Aggie pole vaulter uses gymnastics, sprinter's speed and grit to compete among nation's best
As a freshman in college, Shae Bair picked up a pole for the first time, ran with it, stuck it in the ground and flew into the air. As she flung herself up and over the suspended bar that hung between her and the other side, she let go of the pole and freely fell to the mat, clearing her very first pole vault.
"I was so excited to clear 7-6," Bair said, laughing. "But I look back these days and think, 'Wow, that was really bad."
Now, Bair is a pole-vaulter for the Utah State University women's track and field team. She has been on the team for four years and has competed for USU for three years after redshirting when she was a freshman. Bair said she was originally recruited by Utah State as a sprinter and long jumper.
"When I got here, they wanted me to try pole vaulting because I had a gymnastics background," she said. "Ever since then, I have always been a pole vaulter."
Bair said many of the pole vaulters have had some experience with gymnastics or do several things in the gymnastics room to help their training. She said she began taking gymnastics when she was 3 and stopped by 12. However, her memory and ability for the sport have never failed her and have brought her to where she is today.
"It helped to have been in gymnastics when I was younger," Bair said. "I think it relates to pole vaulting because of body awareness and also because of the momentum of running that is carried into flinging your body in the air, twisting and turning it and then landing, all a certain way."
After her tumbling days and a year of eighth-grade cheerleading, Bair said she joined the track team in the spring of eighth grade and has competed ever since. Although her mom ran track when she was in high school, Bair said she took up track on her own.
"My family is really athletic, but my brothers are more into wrestling," she said. "My sisters have tried track, but I don't think they will pursue it like I have."
Bair's husband, Brad, also competes for the USU track and field team. They went to high school together in Idaho.
Brad said it is nice to have Shae at meets.
"When she is there it gives me someone to whine and complain to or someone to just be excited for me," he said. "It's funny though because I actually get more nervous watching Shae compete than when I do. Probably because she is better than me."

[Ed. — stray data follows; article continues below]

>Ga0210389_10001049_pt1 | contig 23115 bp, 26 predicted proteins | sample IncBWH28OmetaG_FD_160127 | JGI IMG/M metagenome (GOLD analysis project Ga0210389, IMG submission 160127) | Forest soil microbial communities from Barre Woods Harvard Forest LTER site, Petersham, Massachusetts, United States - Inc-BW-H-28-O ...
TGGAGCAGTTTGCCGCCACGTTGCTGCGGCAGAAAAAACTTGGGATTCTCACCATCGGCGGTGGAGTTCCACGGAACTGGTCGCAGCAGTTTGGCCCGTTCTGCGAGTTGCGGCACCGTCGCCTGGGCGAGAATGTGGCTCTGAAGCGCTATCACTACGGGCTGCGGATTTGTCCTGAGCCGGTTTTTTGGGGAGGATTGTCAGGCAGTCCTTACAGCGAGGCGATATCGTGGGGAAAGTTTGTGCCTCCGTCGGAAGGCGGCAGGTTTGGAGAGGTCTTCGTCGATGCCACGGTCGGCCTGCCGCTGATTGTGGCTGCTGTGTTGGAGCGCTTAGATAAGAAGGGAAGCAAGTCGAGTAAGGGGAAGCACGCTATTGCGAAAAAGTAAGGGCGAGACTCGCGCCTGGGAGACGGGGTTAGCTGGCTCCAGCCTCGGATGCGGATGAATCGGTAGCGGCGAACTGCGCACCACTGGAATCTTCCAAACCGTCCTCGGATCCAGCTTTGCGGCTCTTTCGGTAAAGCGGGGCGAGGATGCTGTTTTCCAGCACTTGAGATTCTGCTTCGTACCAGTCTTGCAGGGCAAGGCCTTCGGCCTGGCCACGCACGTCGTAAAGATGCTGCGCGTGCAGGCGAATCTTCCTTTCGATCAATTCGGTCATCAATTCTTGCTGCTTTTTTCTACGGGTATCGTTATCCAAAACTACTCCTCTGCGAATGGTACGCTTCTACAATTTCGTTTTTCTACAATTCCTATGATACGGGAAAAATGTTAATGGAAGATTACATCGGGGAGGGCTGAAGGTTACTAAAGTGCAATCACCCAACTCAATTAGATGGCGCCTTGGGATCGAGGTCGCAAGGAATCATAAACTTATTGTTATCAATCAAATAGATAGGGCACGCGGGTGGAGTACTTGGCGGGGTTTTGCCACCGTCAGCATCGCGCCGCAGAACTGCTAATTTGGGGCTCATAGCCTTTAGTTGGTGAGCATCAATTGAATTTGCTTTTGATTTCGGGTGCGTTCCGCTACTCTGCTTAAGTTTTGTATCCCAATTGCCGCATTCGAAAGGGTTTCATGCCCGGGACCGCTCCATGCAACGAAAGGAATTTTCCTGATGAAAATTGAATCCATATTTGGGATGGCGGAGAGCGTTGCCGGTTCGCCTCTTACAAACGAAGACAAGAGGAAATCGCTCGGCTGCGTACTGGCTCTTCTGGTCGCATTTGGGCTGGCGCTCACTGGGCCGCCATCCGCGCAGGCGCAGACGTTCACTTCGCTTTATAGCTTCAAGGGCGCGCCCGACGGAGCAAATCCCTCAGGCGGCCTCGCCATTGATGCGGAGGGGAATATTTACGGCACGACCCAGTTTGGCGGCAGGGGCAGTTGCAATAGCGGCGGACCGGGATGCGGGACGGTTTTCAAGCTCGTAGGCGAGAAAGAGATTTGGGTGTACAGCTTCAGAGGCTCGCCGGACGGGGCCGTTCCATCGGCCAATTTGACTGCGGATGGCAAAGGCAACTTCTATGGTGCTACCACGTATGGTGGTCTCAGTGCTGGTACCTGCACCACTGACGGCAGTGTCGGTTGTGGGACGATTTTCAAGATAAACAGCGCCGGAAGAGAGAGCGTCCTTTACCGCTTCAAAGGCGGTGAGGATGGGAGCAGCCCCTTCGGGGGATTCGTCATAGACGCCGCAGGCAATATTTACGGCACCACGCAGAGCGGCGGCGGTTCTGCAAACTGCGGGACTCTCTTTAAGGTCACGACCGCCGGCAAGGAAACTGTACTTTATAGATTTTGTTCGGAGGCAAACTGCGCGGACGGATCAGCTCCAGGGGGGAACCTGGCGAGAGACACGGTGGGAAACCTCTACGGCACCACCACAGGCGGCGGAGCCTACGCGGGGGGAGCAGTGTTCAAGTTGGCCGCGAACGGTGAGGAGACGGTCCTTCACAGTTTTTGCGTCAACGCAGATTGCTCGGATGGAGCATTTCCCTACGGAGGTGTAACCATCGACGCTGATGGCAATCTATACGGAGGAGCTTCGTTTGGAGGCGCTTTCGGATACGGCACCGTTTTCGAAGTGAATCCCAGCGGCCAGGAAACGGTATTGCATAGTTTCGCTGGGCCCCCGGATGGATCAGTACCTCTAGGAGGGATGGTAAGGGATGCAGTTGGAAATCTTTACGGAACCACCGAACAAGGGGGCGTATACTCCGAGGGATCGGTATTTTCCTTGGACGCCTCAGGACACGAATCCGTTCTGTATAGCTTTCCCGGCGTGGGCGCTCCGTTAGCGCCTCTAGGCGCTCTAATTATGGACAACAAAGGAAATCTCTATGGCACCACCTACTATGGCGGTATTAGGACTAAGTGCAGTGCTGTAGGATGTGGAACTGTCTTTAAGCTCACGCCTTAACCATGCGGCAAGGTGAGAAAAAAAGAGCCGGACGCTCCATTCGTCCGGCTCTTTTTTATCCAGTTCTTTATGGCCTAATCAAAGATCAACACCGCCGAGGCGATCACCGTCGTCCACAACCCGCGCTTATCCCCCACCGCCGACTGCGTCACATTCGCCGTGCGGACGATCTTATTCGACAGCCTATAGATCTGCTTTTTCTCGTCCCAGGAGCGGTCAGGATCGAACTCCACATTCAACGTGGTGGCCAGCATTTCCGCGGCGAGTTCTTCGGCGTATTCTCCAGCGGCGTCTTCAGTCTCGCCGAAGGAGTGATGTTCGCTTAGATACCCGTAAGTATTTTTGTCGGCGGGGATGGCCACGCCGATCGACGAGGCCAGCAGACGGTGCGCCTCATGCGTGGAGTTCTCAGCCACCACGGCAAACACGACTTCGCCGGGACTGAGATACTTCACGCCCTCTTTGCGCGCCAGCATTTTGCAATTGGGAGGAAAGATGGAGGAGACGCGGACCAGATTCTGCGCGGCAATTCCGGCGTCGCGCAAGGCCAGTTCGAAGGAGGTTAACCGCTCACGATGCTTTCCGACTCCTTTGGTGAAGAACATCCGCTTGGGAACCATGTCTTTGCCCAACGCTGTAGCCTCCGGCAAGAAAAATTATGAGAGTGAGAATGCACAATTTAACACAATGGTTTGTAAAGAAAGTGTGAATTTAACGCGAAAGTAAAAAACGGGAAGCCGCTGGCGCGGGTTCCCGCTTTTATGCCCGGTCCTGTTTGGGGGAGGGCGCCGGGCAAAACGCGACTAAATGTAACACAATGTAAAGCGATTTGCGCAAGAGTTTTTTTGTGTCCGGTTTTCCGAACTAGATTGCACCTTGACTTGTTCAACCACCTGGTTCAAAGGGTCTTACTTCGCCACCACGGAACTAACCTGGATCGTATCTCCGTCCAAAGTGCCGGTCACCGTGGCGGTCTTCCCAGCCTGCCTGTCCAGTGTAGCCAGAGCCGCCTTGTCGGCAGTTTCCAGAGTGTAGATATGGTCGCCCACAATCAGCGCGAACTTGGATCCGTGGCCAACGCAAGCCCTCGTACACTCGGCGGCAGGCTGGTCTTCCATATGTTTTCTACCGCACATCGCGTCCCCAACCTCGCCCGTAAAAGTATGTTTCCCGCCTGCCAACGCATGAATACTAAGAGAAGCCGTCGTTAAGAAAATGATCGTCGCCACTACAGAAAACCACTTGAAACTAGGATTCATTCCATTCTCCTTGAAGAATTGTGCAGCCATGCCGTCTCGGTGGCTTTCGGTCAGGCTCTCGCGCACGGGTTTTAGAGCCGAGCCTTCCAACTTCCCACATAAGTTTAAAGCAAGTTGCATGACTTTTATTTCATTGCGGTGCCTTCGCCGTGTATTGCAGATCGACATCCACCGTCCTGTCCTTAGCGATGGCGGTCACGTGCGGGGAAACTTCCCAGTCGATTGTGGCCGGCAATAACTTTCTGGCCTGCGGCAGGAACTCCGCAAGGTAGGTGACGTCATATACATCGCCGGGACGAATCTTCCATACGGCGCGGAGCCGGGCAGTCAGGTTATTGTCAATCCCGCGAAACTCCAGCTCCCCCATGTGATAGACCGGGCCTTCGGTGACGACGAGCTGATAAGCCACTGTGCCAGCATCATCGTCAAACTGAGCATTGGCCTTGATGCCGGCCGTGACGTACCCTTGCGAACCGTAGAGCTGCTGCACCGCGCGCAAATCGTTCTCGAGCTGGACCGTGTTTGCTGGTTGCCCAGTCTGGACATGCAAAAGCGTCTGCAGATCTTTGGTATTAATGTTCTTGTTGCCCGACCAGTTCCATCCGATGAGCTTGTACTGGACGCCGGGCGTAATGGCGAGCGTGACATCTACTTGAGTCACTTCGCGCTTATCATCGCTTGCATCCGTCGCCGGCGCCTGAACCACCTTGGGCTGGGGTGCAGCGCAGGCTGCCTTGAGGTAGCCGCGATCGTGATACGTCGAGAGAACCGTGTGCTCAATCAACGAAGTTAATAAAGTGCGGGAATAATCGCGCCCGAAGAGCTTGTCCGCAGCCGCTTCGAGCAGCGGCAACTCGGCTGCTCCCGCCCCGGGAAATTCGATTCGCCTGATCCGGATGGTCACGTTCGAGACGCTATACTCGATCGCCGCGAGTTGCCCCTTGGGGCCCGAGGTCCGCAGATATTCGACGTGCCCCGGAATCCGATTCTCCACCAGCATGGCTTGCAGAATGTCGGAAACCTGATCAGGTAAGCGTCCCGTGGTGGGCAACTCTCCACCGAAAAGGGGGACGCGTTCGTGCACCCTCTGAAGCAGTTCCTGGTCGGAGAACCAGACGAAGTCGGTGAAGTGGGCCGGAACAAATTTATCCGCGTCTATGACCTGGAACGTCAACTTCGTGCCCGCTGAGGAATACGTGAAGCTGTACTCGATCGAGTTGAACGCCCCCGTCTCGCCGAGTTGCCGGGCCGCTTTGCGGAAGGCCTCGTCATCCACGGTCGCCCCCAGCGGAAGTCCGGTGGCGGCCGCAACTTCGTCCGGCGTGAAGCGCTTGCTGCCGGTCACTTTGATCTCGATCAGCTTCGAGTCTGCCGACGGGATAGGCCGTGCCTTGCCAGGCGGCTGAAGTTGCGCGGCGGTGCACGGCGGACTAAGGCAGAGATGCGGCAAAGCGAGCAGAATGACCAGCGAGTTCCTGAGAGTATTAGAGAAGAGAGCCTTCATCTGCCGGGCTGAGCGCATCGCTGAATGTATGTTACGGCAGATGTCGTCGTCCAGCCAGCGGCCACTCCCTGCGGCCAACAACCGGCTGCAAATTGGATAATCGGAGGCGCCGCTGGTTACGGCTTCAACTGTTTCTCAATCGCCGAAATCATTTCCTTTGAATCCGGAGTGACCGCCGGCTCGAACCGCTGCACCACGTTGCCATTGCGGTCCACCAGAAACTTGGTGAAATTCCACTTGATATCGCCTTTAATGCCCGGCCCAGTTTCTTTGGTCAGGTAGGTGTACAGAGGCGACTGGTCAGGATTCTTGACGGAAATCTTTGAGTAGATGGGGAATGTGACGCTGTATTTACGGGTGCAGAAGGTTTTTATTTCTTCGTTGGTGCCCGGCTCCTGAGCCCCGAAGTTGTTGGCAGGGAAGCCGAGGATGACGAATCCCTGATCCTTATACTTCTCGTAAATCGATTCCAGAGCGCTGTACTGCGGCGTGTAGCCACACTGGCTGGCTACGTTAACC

Shae disagreed with Brad as he smiled and continued fooling with the computer in their home. She expanded on why it is convenient for Brad and her to be on the same team.
"It is also really nice to be able to come home and discuss different things that we could practice," she said. "Because he is a decathlete, he does do the pole vault, so he's able to pick up things I do wrong or just help me with other stuff. I can help him a little bit, but I'm not as qualified as he is because to help me because I don't do any other event."
Shae Bair is at the top of her one event. Her personal record stands at 13 feet, 9 1/4 inches, which is just two centimeters under the second-place collegiate jumper in the nation.
"It makes me mad," she said, "because I know I can jump higher. But I'll get it."
She said her goal for the year is to clear 14-3. She said this level could be understood by comparing world pole vaulting records. The women's world record is 15 feet, 1 3/4 inches. At the college level, she said, the record is 14-7. Head coach Gregg Gansel said Bair could take it as high as she wants because of her talent.
"She has the capability of going higher (than 13 feet, 9 1/4 inches), and I think she'll get there before the end of the year."
Bair's training schedule consists of a five-hour workout every Monday, Wednesday and Friday. Tuesdays and Thursdays are "recovery days" with a lighter workout. She said the long workouts include warmups, running, lifting and the time spent in the whirlpool.
"If I didn't have the whirlpool, I'd be in big trouble," she said, laughing. ""I get really sore, so it feels good to loosen up in there."
Bair said her career as a pole vaulter has given her some disappointing injuries. During her freshman year, she pulled a hamstring that kept her out for a year. A shoulder injury left her on the ground for a couple of weeks, she said. She pulled her other hamstring this year, and that took her out of competition for a couple of months.
"I was a bit smarter about how to recover after the first time," Bair said. "It's hard to be injured, though, because you know what you want to do and what you feel like you can accomplish, but when you can't train it is very frustrating."
When Bair was not out because of an injury, she placed high in meets and competitions. At the 1998 Intermountain Championships, she vaulted 12-2, which was also her best in indoor meets that year. In 1998 outdoor competition, she vaulted 12-3 at the Utah College Championships. Bair also broke the Neilson Field House record, clearing 12-0. At the 1999 NCAA Championships, she placed fifth in outdoor competition and ninth indoors. The top eight finishers are All-Americans. In last summer's USA Track and Field National competition, Bair placed 10th among the best in the nation, not just those at the college level.
Her success, she said, comes from her frame of mind.
"There is nobody I think about or who I consider my inspiration in order for me to jump well," she said. "I just want to get over the bar. Besides, I like to compete for myself. If you are trying to compete for somebody else, you just don't do as well."
She said that is why she likes track.
"There are team aspects about it," she said, "but your score is your score and your height is your height."